“If historians want to know what Jesus said and did they are more or less constrained to use the New Testament Gospels as their principal sources. Let me emphasize that this is not for religious or theological reasons—for instance, that these and these alone can be trusted. It is for historical reasons, pure and simple” (11).
Result: Although, on a positive level for the historical Muhammad, the Koran dates closer to his life than the New Testament does to Jesus still very little information can be gathered about him. Only four verses in the entire Koran refer directly to him, and some of these verses are debated. On the other hand, for the historical Jesus the events and details of his ministry and death are chronicled in all four Gospels of Mark, Matthew, Luke, and John. The Pauline epistles also evidence corroboration (tradition, creeds, teachings, and sayings) of Jesus. Combined, we can sketch a far more reliable and rich image of the historical Jesus than we can for the historical Muhammad.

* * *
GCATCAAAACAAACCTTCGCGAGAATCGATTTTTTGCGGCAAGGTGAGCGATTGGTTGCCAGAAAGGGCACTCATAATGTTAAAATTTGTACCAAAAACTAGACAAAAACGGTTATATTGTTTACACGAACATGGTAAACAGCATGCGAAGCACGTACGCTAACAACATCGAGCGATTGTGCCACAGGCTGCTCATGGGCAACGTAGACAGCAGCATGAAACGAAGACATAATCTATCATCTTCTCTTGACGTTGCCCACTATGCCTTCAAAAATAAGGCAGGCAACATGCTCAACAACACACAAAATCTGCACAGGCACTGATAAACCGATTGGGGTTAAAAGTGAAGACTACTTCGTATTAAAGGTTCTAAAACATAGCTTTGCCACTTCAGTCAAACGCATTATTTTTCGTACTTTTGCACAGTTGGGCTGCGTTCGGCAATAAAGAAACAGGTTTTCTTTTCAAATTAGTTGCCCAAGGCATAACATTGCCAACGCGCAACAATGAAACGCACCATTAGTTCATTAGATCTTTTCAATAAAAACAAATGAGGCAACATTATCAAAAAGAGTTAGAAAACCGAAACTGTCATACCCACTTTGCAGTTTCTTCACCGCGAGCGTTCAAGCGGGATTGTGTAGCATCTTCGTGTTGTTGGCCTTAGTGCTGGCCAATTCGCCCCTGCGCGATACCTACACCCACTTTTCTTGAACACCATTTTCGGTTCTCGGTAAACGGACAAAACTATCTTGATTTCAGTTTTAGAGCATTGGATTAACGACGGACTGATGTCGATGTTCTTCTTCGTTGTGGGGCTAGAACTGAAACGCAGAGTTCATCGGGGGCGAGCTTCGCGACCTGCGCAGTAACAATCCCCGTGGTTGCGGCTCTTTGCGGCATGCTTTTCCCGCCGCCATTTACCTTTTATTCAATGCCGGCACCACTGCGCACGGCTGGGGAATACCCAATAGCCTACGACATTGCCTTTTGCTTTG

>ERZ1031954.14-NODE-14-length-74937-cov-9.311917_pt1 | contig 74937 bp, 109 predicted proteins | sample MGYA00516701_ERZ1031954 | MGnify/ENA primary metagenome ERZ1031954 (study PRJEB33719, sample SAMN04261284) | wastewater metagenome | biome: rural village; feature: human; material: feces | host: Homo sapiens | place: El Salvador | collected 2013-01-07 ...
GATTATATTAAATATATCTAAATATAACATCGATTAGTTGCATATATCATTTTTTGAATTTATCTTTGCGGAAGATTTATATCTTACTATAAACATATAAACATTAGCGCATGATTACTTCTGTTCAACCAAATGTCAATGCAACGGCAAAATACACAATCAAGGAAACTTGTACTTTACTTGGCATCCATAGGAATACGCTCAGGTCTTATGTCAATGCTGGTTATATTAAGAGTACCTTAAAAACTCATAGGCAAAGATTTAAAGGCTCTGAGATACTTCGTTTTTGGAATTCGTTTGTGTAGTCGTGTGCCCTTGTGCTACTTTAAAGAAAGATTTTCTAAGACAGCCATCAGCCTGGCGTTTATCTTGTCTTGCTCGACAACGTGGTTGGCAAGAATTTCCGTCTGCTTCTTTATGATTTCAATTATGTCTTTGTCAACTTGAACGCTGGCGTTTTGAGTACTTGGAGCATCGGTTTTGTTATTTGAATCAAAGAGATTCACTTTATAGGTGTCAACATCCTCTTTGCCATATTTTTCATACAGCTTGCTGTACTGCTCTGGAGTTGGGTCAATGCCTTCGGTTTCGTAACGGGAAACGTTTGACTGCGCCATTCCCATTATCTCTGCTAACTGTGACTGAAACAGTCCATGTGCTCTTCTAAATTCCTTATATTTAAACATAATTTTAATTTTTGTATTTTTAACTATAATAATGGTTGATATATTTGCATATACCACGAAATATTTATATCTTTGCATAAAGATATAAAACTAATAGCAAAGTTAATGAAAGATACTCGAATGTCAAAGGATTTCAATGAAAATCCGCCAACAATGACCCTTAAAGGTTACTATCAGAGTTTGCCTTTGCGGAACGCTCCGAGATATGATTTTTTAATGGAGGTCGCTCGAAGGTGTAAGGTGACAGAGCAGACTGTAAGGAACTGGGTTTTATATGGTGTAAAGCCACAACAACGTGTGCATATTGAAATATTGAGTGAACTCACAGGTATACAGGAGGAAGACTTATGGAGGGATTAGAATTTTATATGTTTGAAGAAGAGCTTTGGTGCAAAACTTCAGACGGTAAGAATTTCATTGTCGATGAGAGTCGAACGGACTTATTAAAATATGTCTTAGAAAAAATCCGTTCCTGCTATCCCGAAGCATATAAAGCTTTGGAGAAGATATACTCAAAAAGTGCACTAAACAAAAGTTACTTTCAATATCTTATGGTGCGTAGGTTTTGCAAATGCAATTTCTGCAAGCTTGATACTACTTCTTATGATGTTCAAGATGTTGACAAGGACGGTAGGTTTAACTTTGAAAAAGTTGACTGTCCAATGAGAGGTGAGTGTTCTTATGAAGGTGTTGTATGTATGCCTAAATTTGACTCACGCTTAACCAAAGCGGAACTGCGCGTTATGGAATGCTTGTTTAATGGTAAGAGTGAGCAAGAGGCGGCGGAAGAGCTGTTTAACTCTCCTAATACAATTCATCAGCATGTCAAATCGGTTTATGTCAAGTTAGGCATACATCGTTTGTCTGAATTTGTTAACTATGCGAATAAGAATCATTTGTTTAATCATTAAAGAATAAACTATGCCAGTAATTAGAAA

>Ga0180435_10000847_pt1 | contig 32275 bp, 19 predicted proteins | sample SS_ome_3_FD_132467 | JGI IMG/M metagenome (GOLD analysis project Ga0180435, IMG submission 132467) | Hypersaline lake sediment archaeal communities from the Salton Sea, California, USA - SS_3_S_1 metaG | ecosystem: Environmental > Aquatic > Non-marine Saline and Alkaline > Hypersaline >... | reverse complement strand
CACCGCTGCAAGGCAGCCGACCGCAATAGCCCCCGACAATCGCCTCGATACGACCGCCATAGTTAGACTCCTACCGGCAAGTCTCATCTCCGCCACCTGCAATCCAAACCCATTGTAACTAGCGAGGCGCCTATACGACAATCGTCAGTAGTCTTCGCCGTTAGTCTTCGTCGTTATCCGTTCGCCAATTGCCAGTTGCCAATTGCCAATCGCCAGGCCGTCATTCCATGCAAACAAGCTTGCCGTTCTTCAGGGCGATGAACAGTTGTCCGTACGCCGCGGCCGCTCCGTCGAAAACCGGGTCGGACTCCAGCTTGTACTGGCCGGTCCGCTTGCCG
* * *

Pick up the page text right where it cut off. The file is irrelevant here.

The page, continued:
4. Hadiths & Early Church Fathers as Evidence.
Muhammad: The Hadiths are accounts about Muhammad’s life that were authored by later Muslims, and are based on oral traditions. These sources usually detail the words and verbal accounts of Muhammad as well as his physical traditions. The Hadiths were collected and compiled by the Muslims Muhammad al-Bukhari, Muslim ibn al-Hajjaj, and Muhammad ibn Isa at-Tirmidhi. Nevertheless, these sources are quite late and have been dated to between 200 – 300 years after Muhammad’s life, hence they are looked upon with caution by contemporary historians. As the scholar Bernard Lewis comments:
“The collection and recording of Hadith did not take place until several generations after the death of the Prophet. During that period the opportunities and motives for falsification were almost unlimited” (12).